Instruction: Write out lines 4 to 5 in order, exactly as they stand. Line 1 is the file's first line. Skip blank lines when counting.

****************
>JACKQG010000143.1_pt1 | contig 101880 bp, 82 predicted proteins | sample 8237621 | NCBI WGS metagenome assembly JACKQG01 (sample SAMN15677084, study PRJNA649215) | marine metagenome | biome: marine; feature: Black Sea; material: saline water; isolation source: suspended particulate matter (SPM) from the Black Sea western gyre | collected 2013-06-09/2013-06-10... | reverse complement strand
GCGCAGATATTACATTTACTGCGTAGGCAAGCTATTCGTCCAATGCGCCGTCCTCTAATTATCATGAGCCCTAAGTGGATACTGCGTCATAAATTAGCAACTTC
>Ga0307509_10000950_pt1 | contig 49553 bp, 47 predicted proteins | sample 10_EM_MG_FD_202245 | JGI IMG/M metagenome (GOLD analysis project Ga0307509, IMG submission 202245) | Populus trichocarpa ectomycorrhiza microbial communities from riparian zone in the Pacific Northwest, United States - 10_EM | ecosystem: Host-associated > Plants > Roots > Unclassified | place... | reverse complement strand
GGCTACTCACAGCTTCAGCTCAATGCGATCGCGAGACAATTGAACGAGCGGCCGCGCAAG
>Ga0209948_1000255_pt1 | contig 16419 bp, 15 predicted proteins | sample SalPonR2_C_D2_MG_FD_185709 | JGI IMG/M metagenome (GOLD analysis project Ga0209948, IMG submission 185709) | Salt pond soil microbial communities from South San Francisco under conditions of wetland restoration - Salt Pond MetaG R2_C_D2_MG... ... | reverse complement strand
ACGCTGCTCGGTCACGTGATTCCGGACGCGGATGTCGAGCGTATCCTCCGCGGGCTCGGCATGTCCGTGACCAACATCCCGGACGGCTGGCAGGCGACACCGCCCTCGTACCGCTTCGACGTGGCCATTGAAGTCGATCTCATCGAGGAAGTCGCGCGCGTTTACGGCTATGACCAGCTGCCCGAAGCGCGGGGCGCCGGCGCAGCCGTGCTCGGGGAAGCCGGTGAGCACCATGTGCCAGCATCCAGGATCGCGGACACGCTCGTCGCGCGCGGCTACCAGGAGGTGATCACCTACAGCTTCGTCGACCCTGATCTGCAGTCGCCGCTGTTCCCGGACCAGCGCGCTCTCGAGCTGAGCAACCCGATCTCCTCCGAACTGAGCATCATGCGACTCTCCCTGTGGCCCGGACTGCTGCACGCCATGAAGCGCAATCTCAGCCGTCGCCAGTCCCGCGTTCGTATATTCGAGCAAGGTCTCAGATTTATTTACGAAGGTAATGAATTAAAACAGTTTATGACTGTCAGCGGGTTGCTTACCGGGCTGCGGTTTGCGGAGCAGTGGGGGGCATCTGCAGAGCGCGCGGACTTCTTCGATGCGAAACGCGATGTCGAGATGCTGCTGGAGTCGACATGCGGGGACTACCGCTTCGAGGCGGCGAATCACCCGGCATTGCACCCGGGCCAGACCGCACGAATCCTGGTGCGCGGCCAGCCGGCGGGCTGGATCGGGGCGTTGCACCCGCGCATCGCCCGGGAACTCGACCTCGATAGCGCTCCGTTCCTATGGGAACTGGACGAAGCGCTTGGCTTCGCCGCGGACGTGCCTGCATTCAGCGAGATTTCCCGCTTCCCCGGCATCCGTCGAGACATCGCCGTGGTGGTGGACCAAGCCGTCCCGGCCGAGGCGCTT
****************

GGCTACTCACAGCTTCAGCTCAATGCGATCGCGAGACAATTGAACGAGCGGCCGCGCAAG
>Ga0209948_1000255_pt1 | contig 16419 bp, 15 predicted proteins | sample SalPonR2_C_D2_MG_FD_185709 | JGI IMG/M metagenome (GOLD analysis project Ga0209948, IMG submission 185709) | Salt pond soil microbial communities from South San Francisco under conditions of wetland restoration - Salt Pond MetaG R2_C_D2_MG... ... | reverse complement strand